Objective: Demoralisation is a state of poor coping characterised by low morale, hopelessness, subjective incompetence, and loss of meaning and purpose in life. While studied extensively in oncology and palliative care, there has been recent exploration in broader medical and mental health settings. The aim was to investigate the prevalence of demoralisation and associated sociodemographic and psychological factors across these clinical settings.

Method: Six electronic databases were used to locate articles from January 2014 to March 2020. A pre-publication update of non-oncology populations was completed in September 2021. The review has been reported following Preferred Reporting Items for Systematic Reviews and Meta-Analyses guidelines. Pooled prevalence of demoralisation was determined through % prevalence and mean demoralisation score; this was synthesised through meta-analysis of single means to determine pooled mean prevalence of Demoralisation Scale scores using the ‘R’ statistical software.

Results: Demoralisation has been examined in 52 studies (n = 11,670) and found to be prevalent in 24–35% of oncology and non-oncology, including mental health, populations. The mean score on the Demoralisation Scale was 24.3 (95% confidence interval, CI = [21.3, 27.3]). There was evidence of divergent validity in addition to significant comorbidity between depression, demoralisation and suicidal ideation. Burdensome physical symptoms, and psychological and demographic factors are strongly correlated with demoralisation.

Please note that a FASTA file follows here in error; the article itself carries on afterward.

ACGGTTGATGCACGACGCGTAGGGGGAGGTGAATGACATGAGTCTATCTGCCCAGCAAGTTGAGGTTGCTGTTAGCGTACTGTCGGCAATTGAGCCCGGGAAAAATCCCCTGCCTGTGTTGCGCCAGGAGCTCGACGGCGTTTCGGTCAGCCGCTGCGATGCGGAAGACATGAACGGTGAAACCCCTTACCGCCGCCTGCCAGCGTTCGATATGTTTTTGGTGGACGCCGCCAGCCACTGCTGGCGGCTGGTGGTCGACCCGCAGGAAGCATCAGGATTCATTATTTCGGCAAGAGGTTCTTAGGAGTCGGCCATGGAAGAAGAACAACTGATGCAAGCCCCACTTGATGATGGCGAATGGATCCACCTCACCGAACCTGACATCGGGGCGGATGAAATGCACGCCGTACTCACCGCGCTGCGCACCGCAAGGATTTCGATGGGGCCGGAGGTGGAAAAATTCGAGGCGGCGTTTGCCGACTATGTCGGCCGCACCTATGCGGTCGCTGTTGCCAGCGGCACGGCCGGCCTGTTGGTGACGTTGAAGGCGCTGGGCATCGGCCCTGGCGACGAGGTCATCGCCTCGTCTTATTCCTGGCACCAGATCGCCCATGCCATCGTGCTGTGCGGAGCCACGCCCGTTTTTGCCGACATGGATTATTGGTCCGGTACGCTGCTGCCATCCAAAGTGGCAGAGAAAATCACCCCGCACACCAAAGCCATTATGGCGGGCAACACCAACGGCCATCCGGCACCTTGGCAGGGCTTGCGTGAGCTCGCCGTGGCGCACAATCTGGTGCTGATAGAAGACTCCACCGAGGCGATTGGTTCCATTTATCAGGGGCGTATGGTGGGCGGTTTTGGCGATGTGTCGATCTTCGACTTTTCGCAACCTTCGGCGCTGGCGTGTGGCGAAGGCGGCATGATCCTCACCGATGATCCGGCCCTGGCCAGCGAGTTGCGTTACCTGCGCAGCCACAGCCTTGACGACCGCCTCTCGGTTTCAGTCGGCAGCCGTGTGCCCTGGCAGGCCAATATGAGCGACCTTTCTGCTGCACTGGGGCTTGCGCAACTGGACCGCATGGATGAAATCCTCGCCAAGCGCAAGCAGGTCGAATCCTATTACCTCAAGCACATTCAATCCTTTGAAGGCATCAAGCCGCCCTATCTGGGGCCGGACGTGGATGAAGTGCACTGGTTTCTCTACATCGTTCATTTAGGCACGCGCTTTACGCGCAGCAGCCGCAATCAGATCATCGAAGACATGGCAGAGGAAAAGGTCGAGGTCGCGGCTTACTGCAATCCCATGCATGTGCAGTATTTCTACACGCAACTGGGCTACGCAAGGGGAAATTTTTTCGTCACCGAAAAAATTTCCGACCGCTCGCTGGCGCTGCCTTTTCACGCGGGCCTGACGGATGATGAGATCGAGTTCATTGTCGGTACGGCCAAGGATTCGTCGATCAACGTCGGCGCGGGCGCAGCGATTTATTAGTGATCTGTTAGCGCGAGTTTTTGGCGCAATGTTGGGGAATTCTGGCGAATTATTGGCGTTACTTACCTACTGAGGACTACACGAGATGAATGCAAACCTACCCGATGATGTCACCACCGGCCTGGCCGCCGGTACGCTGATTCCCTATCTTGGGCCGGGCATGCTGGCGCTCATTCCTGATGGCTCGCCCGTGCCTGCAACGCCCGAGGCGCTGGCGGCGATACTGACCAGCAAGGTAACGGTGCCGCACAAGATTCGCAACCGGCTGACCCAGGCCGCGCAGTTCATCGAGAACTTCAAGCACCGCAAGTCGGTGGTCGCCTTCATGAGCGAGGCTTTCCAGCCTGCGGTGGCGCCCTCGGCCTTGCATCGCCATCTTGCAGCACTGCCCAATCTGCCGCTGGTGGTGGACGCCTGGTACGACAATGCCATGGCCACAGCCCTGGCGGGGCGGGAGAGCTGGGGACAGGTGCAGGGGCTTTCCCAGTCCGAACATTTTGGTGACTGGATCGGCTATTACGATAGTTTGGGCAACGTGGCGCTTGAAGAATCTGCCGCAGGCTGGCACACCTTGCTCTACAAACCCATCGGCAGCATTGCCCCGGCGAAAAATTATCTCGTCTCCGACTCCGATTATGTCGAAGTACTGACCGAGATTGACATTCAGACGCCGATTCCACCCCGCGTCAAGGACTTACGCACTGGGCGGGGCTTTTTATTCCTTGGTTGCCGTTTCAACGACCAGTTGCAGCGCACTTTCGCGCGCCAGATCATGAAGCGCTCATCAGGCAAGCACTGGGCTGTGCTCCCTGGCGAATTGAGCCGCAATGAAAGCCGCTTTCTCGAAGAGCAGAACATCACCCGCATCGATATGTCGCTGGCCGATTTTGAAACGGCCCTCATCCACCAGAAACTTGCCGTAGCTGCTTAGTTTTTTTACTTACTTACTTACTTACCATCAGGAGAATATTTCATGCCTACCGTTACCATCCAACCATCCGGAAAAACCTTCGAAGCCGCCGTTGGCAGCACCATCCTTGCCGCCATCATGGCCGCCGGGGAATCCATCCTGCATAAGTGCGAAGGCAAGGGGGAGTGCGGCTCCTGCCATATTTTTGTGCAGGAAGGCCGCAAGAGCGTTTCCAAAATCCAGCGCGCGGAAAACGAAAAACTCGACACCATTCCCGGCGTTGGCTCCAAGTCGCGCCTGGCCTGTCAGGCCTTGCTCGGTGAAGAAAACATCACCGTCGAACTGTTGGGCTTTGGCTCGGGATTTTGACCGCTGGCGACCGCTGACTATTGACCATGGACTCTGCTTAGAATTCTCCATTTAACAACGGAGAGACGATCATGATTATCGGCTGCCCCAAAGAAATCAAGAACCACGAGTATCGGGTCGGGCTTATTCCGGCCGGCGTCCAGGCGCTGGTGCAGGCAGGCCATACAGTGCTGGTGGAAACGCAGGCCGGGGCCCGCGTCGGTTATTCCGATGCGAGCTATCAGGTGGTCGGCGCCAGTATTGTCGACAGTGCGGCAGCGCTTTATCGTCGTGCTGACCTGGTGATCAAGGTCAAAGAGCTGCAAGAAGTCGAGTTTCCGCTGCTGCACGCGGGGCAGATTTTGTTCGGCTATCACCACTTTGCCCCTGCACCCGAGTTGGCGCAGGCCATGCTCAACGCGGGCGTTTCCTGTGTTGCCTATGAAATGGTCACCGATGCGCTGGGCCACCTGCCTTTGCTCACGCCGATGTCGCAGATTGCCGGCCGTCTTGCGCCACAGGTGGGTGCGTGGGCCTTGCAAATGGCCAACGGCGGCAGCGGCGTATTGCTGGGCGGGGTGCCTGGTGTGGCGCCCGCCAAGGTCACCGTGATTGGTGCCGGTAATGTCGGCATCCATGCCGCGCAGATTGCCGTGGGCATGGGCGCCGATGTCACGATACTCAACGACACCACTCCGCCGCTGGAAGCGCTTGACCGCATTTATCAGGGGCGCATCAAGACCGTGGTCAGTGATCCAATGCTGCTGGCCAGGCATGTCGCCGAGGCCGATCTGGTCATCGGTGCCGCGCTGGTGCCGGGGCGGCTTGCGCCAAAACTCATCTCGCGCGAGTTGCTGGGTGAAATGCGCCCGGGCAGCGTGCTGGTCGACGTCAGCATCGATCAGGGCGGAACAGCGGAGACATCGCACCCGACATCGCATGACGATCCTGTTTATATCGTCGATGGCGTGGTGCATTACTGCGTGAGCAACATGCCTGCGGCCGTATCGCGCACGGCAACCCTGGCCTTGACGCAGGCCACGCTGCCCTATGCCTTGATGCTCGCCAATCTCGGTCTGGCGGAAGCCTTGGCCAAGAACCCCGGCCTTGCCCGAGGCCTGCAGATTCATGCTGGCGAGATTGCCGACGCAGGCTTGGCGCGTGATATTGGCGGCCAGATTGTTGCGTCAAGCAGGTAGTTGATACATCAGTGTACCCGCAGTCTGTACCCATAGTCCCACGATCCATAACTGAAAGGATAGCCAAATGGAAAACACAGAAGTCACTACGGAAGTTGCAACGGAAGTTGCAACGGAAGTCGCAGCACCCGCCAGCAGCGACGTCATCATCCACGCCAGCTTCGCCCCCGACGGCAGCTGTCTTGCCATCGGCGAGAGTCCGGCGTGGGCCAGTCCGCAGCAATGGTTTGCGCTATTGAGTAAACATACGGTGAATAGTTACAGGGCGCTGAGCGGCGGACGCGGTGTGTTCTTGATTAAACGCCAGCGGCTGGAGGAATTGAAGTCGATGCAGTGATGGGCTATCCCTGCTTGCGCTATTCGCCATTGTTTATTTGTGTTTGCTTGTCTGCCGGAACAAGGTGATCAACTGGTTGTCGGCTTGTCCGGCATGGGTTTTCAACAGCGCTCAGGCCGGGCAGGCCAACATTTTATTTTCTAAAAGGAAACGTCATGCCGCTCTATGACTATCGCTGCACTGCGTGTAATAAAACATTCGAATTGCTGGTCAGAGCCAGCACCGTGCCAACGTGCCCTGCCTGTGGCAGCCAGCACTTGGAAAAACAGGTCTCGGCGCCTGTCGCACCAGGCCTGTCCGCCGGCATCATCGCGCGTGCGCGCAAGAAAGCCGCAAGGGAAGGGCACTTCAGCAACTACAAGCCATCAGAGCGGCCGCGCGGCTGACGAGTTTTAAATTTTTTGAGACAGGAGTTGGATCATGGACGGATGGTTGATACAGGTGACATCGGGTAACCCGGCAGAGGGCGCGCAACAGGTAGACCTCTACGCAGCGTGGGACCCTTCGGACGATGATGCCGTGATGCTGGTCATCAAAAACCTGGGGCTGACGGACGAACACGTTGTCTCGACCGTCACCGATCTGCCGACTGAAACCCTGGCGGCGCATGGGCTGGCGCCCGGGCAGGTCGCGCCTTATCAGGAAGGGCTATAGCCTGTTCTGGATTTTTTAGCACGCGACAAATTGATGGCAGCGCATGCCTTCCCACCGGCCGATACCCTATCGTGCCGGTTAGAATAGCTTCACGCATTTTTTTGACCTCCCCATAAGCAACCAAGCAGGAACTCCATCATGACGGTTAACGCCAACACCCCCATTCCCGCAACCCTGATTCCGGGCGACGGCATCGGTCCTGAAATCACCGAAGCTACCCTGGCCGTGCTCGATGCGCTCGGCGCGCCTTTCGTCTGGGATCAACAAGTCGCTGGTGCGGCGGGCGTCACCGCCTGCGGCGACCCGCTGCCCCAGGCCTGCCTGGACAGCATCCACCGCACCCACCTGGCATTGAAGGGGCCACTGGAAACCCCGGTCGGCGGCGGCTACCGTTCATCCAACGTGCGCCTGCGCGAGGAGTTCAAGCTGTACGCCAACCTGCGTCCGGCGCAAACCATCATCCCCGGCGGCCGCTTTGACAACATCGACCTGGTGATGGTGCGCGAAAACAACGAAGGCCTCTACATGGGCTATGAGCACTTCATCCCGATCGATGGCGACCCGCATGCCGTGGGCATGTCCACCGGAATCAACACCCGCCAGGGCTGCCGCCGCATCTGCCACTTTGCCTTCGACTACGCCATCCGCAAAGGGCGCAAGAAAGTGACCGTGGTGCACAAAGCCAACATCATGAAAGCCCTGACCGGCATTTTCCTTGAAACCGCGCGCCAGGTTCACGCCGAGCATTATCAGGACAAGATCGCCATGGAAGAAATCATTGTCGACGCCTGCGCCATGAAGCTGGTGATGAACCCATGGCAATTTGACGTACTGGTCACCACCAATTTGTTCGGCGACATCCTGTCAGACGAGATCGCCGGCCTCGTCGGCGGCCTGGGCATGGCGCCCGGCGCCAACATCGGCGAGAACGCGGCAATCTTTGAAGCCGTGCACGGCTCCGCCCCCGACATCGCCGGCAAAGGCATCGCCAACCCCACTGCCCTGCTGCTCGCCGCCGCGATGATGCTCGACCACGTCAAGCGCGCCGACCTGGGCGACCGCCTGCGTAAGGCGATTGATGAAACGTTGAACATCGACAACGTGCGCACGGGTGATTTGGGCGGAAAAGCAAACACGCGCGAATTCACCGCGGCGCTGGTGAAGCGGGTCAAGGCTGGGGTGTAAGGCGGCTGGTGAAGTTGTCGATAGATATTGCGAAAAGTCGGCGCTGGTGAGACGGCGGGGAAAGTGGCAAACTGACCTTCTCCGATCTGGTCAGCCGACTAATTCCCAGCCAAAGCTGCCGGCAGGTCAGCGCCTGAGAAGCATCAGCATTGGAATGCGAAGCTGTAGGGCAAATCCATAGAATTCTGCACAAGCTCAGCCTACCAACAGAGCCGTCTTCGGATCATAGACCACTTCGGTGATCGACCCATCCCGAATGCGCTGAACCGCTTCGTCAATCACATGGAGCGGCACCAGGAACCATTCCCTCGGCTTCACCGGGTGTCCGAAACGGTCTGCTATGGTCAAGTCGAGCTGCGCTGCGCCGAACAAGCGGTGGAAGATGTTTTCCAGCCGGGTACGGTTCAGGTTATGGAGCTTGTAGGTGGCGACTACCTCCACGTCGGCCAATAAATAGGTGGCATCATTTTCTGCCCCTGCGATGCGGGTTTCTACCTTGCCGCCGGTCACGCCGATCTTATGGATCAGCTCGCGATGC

Conclusion: There remains a need to recognise demoralisation in various clinical and cultural settings and to strongly consider its inclusion as a ‘specifier’ within formal nosological systems for adjustment and depressive disorders. This is important to initiate targeted interventions and prevent significant morbidity.


demoralisation, subjective incompetence, hopelessness, loss of meaning, chronic illness

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